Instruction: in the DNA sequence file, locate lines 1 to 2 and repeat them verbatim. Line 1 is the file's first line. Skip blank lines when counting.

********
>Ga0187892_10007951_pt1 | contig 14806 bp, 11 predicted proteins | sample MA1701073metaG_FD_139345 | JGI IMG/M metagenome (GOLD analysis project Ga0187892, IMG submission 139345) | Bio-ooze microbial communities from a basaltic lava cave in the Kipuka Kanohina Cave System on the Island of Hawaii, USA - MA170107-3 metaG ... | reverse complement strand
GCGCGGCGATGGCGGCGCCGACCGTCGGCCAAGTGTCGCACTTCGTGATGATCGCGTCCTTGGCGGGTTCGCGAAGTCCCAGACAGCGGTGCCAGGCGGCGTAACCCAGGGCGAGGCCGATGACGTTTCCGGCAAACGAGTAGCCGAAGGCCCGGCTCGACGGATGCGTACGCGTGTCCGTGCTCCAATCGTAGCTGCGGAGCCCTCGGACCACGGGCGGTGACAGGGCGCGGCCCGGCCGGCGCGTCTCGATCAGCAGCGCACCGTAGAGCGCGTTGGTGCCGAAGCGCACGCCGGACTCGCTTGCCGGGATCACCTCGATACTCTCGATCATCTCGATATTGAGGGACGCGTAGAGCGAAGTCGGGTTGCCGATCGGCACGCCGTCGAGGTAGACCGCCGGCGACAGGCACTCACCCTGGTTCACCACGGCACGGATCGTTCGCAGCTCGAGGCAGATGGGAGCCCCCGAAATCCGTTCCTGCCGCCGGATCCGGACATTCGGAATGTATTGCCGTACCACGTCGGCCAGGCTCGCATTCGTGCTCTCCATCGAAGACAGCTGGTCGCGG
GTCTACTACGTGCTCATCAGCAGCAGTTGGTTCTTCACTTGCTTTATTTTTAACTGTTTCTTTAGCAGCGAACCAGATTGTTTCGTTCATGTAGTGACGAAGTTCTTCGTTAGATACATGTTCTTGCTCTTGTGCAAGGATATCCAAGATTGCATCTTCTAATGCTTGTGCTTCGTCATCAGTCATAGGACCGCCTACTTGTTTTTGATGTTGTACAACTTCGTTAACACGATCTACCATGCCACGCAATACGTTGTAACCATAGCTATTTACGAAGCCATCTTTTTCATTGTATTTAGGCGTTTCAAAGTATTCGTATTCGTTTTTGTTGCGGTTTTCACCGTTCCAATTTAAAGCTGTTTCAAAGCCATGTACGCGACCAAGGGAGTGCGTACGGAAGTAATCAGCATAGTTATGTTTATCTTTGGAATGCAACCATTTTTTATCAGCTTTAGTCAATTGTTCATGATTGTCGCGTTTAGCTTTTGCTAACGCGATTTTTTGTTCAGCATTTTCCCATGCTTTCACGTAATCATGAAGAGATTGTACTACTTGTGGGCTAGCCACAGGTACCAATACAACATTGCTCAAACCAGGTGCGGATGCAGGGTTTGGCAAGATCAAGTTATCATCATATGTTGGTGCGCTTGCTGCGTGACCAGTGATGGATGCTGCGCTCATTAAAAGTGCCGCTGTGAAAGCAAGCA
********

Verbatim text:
>Ga0187892_10007951_pt1 | contig 14806 bp, 11 predicted proteins | sample MA1701073metaG_FD_139345 | JGI IMG/M metagenome (GOLD analysis project Ga0187892, IMG submission 139345) | Bio-ooze microbial communities from a basaltic lava cave in the Kipuka Kanohina Cave System on the Island of Hawaii, USA - MA170107-3 metaG ... | reverse complement strand
GCGCGGCGATGGCGGCGCCGACCGTCGGCCAAGTGTCGCACTTCGTGATGATCGCGTCCTTGGCGGGTTCGCGAAGTCCCAGACAGCGGTGCCAGGCGGCGTAACCCAGGGCGAGGCCGATGACGTTTCCGGCAAACGAGTAGCCGAAGGCCCGGCTCGACGGATGCGTACGCGTGTCCGTGCTCCAATCGTAGCTGCGGAGCCCTCGGACCACGGGCGGTGACAGGGCGCGGCCCGGCCGGCGCGTCTCGATCAGCAGCGCACCGTAGAGCGCGTTGGTGCCGAAGCGCACGCCGGACTCGCTTGCCGGGATCACCTCGATACTCTCGATCATCTCGATATTGAGGGACGCGTAGAGCGAAGTCGGGTTGCCGATCGGCACGCCGTCGAGGTAGACCGCCGGCGACAGGCACTCACCCTGGTTCACCACGGCACGGATCGTTCGCAGCTCGAGGCAGATGGGAGCCCCCGAAATCCGTTCCTGCCGCCGGATCCGGACATTCGGAATGTATTGCCGTACCACGTCGGCCAGGCTCGCATTCGTGCTCTCCATCGAAGACAGCTGGTCGCGG